North Korea test-fired short-range ballistic missiles for the first time in 18 months. President Trump is downplaying the tests, refusing to call them a violation of U.N. Security Council resolutions. But if North Korea starts testing longer-range missiles, it could become harder for Washington to return to talks, risking the end of diplomacy with Pyongyang altogether.
For nearly 20 years, Japan has used the North Korea threat as a legitimate rationale to build its missile defense system and cooperate closely with the U.S. in its development. This argument remains as true today as it was before the flurry of regional diplomacy began earlier this year.
What are the chances that a meeting between North Korean leader Kim Jong-un and President Trump will lead to meaningful progress? And what should U.S. leaders be thinking about as they prepare? RAND's Bruce Bennett discusses.
Within 10 years, hypersonic missiles are likely to be deployed and offered on the international market. But there is time for action by states that do not want hypersonic missiles to flourish in their neighborhoods. It is time to move toward heading off this threat while it is still possible to do so.
Why would Russia, which has over 1,500 deployed strategic nuclear warheads that can be delivered from existing ballistic and cruise missiles, invest in new, exotic systems? The answer is deeply rooted in modern Russian and Soviet history.
Experts can argue that a low-yield SLBM might not be worth deploying as it would put U.S. submarines at unacceptable risk. But the costs to adversaries to develop the capability to target U.S. submarines with nuclear weapons are substantial. In contrast, the costs to the United States are low, requiring only modification to an existing warhead.
Nuclear forces and nuclear strategy are complex and the facts surrounding them are often shrouded in classification. But if the United States were to deploy a low-yield submarine-launched ballistic missile warhead in the future, an adversary would face the same problems as it does today in knowing what the missile contains.
While Iron Dome's past success in defending Israel makes it a tempting solution to future challenges, it does have shortcomings. This becomes even more serious when considering using the system in Korea, where the threat posed is substantially greater, and the targeted terrain substantially harder to defend.
Japan's pacifist constitution allows it to exercise force only when its survival is threatened and there are no other means to repel the attack. But North Korea's advancing military capabilities have drastically changed the threat environment. Japan no longer has the luxury to be complacent about its security threats.
North Korea says that nuclear weapons are essential to regime survival. The United States should figure out how to persuade the North Korean regime that it is less likely to survive by posing a nuclear threat than by cooperating with the international community.
As the threat from North Korea has been developing over the last 30 years, the U.S. has responsibly deployed missile defenses in Korea to protect its forces and South Koreans. Today, North Korea's medium- and intermediate-range missiles require a defense able to handle higher missile re-entry speeds like the THAAD system.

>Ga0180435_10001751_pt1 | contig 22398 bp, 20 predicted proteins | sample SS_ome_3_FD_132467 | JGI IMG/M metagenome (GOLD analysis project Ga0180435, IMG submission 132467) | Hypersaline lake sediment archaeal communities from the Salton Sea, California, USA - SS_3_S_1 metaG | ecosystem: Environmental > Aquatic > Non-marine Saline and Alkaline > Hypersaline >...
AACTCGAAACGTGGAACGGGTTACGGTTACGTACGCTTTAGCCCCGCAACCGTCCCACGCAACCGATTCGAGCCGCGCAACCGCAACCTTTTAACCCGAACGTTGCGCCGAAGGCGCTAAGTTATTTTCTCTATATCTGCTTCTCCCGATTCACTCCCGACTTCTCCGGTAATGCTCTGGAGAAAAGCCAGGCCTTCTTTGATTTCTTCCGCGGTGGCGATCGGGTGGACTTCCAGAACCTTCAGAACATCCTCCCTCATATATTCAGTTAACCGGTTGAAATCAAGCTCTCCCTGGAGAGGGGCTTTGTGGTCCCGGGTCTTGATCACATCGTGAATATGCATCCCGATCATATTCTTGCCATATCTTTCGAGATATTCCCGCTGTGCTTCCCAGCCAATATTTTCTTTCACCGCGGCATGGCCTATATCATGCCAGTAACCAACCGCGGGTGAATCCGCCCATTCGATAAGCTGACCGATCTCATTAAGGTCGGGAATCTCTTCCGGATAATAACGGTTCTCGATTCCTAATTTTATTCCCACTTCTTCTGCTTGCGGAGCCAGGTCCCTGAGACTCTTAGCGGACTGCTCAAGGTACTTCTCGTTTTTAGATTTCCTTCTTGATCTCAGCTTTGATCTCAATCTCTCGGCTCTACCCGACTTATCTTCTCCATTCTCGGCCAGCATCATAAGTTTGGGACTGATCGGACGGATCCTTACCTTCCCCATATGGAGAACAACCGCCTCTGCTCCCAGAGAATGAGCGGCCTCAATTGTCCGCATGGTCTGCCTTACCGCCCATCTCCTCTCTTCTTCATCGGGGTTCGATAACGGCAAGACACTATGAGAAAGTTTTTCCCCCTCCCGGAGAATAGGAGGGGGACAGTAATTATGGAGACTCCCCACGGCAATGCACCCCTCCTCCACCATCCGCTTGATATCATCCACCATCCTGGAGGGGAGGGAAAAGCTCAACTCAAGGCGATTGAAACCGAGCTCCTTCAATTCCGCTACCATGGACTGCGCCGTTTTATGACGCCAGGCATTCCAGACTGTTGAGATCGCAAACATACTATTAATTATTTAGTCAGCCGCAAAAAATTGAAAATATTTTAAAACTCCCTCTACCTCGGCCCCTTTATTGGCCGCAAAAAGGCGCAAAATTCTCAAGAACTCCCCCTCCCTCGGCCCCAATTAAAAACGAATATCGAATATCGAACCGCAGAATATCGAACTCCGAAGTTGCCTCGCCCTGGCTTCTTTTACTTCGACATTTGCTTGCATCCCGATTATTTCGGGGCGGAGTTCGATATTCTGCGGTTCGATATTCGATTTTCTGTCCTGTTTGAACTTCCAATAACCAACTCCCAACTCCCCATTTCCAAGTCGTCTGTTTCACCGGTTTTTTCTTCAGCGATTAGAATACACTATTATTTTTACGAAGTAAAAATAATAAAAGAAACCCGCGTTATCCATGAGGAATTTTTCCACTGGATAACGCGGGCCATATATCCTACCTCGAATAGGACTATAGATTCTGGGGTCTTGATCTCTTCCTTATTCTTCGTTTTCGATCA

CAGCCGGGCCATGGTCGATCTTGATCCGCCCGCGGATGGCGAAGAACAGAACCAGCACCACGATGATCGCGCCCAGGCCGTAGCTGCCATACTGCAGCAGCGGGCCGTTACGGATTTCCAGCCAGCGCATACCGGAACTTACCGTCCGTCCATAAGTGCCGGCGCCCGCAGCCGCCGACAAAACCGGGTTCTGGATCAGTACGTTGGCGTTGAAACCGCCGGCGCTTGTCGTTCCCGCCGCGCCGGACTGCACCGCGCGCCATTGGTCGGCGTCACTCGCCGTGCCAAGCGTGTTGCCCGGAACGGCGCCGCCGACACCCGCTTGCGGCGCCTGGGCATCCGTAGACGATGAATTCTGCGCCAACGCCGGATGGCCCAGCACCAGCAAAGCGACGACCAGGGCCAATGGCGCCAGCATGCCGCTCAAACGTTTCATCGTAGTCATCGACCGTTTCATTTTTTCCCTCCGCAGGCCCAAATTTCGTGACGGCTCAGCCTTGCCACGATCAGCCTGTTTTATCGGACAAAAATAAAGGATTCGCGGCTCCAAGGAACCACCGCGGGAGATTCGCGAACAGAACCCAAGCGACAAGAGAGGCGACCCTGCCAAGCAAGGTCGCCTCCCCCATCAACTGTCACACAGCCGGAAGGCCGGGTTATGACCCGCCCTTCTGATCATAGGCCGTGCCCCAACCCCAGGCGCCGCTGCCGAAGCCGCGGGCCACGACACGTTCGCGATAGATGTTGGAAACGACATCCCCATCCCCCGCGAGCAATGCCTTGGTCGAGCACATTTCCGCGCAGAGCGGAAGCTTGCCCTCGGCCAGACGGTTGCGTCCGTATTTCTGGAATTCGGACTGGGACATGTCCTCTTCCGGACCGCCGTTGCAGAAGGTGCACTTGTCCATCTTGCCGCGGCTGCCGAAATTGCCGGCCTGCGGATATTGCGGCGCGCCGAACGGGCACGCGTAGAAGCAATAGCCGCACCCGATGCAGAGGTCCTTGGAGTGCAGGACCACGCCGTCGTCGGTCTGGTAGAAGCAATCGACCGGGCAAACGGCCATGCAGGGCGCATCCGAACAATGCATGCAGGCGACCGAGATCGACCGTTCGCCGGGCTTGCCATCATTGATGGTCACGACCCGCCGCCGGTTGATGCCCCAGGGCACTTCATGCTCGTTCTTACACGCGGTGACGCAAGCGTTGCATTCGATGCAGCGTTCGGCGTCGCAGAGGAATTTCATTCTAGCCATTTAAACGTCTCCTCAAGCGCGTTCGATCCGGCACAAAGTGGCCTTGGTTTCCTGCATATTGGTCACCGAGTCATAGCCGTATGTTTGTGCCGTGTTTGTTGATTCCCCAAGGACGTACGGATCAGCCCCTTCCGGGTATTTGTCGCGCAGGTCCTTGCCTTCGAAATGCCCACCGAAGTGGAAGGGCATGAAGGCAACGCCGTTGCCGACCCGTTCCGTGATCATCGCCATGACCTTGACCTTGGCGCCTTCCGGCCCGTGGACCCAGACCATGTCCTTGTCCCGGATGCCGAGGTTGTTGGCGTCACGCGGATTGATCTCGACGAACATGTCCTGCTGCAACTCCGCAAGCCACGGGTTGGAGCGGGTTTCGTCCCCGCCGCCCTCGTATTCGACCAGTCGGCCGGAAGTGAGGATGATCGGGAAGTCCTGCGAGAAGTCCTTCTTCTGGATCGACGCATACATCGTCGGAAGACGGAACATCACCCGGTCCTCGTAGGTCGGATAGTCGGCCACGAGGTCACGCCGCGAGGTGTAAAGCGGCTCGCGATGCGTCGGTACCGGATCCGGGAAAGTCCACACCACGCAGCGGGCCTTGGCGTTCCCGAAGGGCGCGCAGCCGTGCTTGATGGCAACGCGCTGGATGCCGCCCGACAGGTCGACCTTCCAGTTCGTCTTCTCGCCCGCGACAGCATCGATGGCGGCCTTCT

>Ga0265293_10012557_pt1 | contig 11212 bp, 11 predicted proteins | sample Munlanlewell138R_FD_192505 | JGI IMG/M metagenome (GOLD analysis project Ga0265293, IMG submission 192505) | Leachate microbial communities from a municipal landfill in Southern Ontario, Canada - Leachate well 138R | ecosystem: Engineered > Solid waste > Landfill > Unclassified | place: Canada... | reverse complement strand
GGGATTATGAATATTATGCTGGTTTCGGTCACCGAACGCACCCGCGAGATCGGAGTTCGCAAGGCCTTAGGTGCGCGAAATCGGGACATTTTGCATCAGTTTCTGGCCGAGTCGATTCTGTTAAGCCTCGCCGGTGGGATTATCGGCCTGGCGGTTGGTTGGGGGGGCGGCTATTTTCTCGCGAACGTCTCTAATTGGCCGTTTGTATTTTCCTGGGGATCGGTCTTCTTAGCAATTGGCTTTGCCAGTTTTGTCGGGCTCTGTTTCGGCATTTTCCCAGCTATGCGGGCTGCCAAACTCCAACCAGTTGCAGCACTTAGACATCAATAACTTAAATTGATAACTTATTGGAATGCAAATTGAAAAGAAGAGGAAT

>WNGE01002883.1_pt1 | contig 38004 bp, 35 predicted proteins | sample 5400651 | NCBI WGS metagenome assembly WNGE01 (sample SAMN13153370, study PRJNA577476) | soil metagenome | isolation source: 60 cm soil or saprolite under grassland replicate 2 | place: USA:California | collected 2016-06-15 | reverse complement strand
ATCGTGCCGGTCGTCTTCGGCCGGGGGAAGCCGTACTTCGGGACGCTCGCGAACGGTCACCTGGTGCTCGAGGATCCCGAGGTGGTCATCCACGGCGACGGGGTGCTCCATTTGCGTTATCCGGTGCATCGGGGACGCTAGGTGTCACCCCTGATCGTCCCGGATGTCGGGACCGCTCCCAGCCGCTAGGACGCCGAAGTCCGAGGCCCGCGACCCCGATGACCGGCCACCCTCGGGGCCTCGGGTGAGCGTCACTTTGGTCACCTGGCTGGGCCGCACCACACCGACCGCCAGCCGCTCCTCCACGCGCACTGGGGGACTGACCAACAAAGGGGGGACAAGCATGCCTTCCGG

North Korea's July 4 launch of an intercontinental ballistic missile that could hit American soil has renewed talk of military intervention. But an effective limited military strike with minimal collateral damage and no escalation simply won't work.
Whether successful or not, an ICBM test by North Korea would be very much against U.S. interests and President-elect Trump should act to counter it as early as possible. A turn to the basics of deterrence would be the path most likely to succeed.
For all the attempts to find technological quick fixes or enforce a permanent settlement, Operation Protective Edge has highlighted that a war of attrition, known as a 'long war,' remains the only viable strategy in the current environment.
Three RAND Corporation researchers discussed the regional and global implications of the recent flurry of bluster and provocation emanating from North Korea, during a conference call April 9 with reporters.
Kim Jong-Un's regime has placed outsized import on its missile launches—despite the risk of alienating the international community—to offset the lack of success across a wide range of topics, writes Bruce Bennett.
While many observers of North Korea have been surprised by the apparently peaceful ascension of Kim Jong-Un, there are reasons to believe that the situation in the North is not so stable, writes Bruce Bennett.
As the crisis along the border between Syria and Turkey intensifies, Turkey appears on the brink of a formal request to the North Atlantic Council that NATO deploy Patriot missiles to help defend the border, writes Christopher Chivvis.
For months, North Korea has been trying to upstage the summit between South Korean President Lee Myung-bak and U.S. President Barack Obama that is scheduled for June 16. Almost all Americans I know have heard of these North Korean provocations. But few have heard anything about the U.S.-ROK summit, writes Bruce Bennett.
North Korea's latest misbehavior highlights an uncomfortable truth: the failure of the United States and the international community to deter North Korean actions. In this case, it is pretty easy to see why North Korea has not been deterred, writes Bruce Bennett.
North Korea spent weeks preparing to launch a ballistic missile that could reach the United States. It argued that the launch was intended to put a satellite into orbit. But a space launch vehicle is a ballistic missile used for a modestly different purpose, writes Bruce W. Bennett.